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Every time I see an example of office Automation using.NET, the language used is VB.NET.

Is this because originally, automating Office apps like Excel could only be done using VB Script in a macro and the same people that wrote these macros naturally tend to gravitate to VB.NET or is there a reason not to use C# for Office Automation?

It appears as though I can instantiate the Excel class from C# the way I would use CreateObject from VB.NET.

excel = Type.GetTypeFromProgID("Excel.Application");

If you had to write a .NET program using Excel Automation, what language would you use and is there any reason to avoid C# other than maybe there are ore VB.NET examples?


I was thinking of writing the code with an explicit reference to the Microsoft Excel Object library and explicit instantiation of an Excel class Application object and then, after the program is essentially tested, modifying the code to use late binding to allow the app to run with different versions of Excel.

Will the code be radically different?

For example, using early binding I can do this...

var excel2  = new Microsoft.Office.Interop.Excel.Application();
excel2.Visible = true;

In late biding, will I be forced to use radically different code like this?

excel = Type.GetTypeFromProgID("Excel.Application");
excel.InvokeMember("Visible", BindingFlags.SetProperty, null, excelObject, parameter);
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1 Answer 1

up vote 4 down vote accepted

I've used both successfully, though there are more code examples available for VB.NET.

One difference I can think of immediately is that the API methods seem to contain gajillions of optional method parameters, which don't exist in C# < 4, so you'll find yourself doing things like:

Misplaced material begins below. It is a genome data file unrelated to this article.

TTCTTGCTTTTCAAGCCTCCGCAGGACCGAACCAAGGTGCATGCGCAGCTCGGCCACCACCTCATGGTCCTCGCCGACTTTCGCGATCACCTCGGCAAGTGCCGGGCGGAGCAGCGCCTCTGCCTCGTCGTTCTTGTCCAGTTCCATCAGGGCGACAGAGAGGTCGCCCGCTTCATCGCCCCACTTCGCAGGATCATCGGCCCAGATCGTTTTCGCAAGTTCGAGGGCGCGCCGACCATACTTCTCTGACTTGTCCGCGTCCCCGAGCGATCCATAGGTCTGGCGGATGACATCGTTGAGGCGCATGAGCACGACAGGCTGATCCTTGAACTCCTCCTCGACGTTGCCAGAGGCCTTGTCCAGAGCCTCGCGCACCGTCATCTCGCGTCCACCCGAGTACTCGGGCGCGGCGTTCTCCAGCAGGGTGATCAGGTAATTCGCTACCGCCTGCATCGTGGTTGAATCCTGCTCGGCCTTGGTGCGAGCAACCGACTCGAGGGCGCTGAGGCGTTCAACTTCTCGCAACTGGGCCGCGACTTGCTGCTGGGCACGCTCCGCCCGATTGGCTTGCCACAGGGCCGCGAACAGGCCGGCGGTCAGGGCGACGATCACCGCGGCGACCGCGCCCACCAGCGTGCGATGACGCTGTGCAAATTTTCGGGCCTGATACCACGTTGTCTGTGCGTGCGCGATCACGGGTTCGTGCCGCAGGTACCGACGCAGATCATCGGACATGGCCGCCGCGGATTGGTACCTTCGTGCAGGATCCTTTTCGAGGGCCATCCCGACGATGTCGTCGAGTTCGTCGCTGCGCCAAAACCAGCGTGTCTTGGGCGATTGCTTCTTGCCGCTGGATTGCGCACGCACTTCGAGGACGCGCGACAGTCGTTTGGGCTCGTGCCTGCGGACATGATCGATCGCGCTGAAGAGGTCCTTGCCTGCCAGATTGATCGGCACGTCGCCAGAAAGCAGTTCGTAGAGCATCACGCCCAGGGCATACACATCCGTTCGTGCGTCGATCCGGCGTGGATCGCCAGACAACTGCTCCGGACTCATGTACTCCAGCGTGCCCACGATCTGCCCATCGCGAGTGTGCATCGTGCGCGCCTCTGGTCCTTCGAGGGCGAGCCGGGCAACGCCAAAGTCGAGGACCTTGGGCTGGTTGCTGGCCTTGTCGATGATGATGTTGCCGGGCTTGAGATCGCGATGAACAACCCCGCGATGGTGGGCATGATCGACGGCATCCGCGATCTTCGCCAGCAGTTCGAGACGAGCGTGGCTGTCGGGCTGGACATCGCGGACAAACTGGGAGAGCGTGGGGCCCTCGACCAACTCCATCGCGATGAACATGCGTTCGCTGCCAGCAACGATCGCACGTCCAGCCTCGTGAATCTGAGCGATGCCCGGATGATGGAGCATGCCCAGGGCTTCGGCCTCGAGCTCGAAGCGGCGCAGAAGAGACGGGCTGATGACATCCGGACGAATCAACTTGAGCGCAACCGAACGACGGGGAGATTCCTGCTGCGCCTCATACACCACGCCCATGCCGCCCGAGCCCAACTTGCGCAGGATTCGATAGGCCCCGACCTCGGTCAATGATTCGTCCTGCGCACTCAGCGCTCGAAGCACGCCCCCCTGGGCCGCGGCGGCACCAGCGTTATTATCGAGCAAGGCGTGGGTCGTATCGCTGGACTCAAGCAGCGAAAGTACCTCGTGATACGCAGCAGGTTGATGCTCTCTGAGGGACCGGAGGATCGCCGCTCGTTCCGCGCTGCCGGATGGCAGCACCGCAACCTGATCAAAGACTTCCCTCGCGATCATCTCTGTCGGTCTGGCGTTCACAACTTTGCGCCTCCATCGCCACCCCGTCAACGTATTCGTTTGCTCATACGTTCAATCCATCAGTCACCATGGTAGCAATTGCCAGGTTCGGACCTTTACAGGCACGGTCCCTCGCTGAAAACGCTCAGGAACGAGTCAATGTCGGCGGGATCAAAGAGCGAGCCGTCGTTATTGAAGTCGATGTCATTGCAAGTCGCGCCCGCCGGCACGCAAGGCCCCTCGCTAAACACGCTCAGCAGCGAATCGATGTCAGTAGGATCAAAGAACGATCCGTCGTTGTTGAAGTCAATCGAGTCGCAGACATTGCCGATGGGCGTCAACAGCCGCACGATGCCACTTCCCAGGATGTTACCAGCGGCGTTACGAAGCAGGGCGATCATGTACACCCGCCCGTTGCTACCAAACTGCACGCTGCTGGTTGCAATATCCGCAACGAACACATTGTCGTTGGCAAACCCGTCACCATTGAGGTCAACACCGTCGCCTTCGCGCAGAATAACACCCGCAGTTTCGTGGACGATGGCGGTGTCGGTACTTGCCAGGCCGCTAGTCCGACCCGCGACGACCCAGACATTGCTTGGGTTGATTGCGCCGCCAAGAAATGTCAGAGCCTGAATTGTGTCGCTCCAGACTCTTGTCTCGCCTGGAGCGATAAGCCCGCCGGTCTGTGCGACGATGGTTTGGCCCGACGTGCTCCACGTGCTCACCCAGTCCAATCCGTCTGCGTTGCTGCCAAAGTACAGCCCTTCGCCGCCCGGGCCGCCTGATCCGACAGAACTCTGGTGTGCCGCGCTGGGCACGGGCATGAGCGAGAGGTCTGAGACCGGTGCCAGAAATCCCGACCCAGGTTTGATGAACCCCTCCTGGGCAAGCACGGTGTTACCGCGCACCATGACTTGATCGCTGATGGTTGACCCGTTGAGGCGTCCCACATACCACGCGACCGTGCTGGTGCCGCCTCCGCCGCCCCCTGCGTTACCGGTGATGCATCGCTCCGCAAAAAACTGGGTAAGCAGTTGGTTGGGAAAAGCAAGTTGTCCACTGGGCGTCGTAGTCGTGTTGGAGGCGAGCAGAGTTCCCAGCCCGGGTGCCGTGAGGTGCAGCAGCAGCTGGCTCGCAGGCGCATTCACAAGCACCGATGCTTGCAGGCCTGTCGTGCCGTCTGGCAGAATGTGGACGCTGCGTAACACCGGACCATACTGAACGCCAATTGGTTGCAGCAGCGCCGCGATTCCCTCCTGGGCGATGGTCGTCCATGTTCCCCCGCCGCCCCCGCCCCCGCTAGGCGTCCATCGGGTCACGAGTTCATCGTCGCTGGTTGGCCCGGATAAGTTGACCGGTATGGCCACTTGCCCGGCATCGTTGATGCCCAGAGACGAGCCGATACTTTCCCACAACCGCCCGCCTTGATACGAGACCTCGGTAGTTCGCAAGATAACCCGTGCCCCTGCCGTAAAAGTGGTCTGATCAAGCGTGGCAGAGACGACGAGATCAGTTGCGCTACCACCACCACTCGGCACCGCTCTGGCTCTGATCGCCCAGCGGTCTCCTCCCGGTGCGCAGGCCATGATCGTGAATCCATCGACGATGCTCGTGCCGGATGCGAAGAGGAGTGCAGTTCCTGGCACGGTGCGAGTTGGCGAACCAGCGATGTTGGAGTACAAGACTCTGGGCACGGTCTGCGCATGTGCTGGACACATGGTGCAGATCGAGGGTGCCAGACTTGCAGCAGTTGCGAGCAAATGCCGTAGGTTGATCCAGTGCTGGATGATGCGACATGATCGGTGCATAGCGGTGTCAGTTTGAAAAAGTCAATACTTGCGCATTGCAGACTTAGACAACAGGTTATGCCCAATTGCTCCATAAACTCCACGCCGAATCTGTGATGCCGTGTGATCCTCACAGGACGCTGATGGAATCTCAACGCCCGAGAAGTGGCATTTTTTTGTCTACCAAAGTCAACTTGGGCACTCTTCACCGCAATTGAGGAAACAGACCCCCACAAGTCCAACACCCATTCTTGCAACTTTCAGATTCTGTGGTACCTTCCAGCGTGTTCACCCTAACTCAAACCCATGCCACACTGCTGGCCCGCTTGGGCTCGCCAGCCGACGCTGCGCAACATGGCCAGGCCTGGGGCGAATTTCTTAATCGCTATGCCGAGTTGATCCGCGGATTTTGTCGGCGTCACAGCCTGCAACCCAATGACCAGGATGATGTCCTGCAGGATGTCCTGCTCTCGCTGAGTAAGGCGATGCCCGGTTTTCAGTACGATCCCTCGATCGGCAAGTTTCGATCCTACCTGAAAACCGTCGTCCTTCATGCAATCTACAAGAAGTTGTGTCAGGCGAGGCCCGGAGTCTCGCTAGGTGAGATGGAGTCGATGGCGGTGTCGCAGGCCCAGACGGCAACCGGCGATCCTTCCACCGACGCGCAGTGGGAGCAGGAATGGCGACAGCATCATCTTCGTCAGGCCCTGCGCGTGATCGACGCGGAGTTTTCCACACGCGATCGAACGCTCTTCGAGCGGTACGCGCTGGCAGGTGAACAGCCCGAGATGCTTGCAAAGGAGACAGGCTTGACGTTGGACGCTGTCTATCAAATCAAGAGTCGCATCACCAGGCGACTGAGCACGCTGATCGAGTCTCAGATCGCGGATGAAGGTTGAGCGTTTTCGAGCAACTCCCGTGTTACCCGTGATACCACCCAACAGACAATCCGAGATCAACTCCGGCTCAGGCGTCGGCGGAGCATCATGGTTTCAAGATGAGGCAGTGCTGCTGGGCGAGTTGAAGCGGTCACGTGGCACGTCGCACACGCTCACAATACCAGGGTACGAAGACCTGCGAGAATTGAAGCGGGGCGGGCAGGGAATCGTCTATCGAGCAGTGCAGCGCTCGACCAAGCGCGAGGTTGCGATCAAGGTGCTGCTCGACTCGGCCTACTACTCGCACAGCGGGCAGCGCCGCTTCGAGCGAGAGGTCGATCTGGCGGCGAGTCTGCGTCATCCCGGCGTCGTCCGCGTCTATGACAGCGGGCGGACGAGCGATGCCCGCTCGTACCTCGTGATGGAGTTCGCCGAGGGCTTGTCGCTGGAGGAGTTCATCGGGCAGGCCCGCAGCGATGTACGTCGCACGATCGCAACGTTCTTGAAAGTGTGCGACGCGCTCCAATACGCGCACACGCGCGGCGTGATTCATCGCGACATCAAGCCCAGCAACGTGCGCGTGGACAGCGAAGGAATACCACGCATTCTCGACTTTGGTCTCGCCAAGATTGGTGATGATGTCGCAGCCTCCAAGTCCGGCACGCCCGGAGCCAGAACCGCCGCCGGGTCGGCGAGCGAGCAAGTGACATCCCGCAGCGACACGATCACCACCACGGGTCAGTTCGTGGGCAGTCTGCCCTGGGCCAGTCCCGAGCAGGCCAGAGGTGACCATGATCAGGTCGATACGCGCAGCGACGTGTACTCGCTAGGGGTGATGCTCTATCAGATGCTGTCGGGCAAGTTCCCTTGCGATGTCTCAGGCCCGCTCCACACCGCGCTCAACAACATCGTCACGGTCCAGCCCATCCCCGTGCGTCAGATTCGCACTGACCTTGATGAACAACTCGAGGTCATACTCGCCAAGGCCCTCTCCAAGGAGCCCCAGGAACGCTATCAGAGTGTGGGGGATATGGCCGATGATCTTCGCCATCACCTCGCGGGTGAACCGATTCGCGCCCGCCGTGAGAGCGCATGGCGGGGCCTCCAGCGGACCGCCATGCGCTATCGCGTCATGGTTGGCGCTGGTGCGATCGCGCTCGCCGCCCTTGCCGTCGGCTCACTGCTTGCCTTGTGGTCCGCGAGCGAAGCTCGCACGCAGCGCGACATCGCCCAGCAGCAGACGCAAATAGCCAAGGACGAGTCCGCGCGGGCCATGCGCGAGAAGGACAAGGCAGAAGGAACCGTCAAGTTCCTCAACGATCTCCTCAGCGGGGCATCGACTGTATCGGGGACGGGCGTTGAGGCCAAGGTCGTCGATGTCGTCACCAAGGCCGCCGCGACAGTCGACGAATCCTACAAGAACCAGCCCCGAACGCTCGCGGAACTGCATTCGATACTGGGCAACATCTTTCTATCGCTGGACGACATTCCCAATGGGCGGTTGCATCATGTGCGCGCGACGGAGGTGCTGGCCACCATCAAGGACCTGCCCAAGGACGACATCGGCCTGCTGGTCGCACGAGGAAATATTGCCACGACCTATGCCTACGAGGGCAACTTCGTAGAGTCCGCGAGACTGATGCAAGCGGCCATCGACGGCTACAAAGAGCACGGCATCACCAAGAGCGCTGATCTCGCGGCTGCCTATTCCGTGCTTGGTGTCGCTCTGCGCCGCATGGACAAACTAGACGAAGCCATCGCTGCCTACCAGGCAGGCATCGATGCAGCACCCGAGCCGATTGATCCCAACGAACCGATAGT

object missing = Type.Missing;
Excel.Application xl = new Excel.Application();
xl.Workbooks.Open(fileName, 0, true, 5, "", "", true, 
            Excel.XlPlatform.xlWindows, missing, missing, missing, 
            missing, missing, missing, missing);

Instead of just this in VB.NET:

Dim xl As New Excel.Application()
xl.Workbooks.Open(fileName, 0, True, 5, "", "", true, Excel.XlPlatform.xlWindows)

Some of the syntactical sugar that VB.NET provides goes a long way with the conciseness of writing application that use the OLE Automation libraries or interop assemblies.

EDIT: As for early- vs. late-binding, I can't say that I have any experience with late-binding. This article talks about an approach to safely implement late-binding for multiple versions of an office application.

A quote from the article:

...you can start developing your add-in using interops for the highest version of the Office application. When this is done, you can replace early-binding calls to the features introduced in this Office version with late binding calls and make sure these calls work. Then you can replace the interop assemblies referenced by your project with the interop for a previous version of the application and reiterate the procedure. Kind of refactoring. Whether this approach is useful or not, this is you who decides

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+1 Good.. but I like VB.NET more that C# when it comes to office automation etc. It's a lot easier. –  Pradeep Kumar Sep 21 '12 at 13:27

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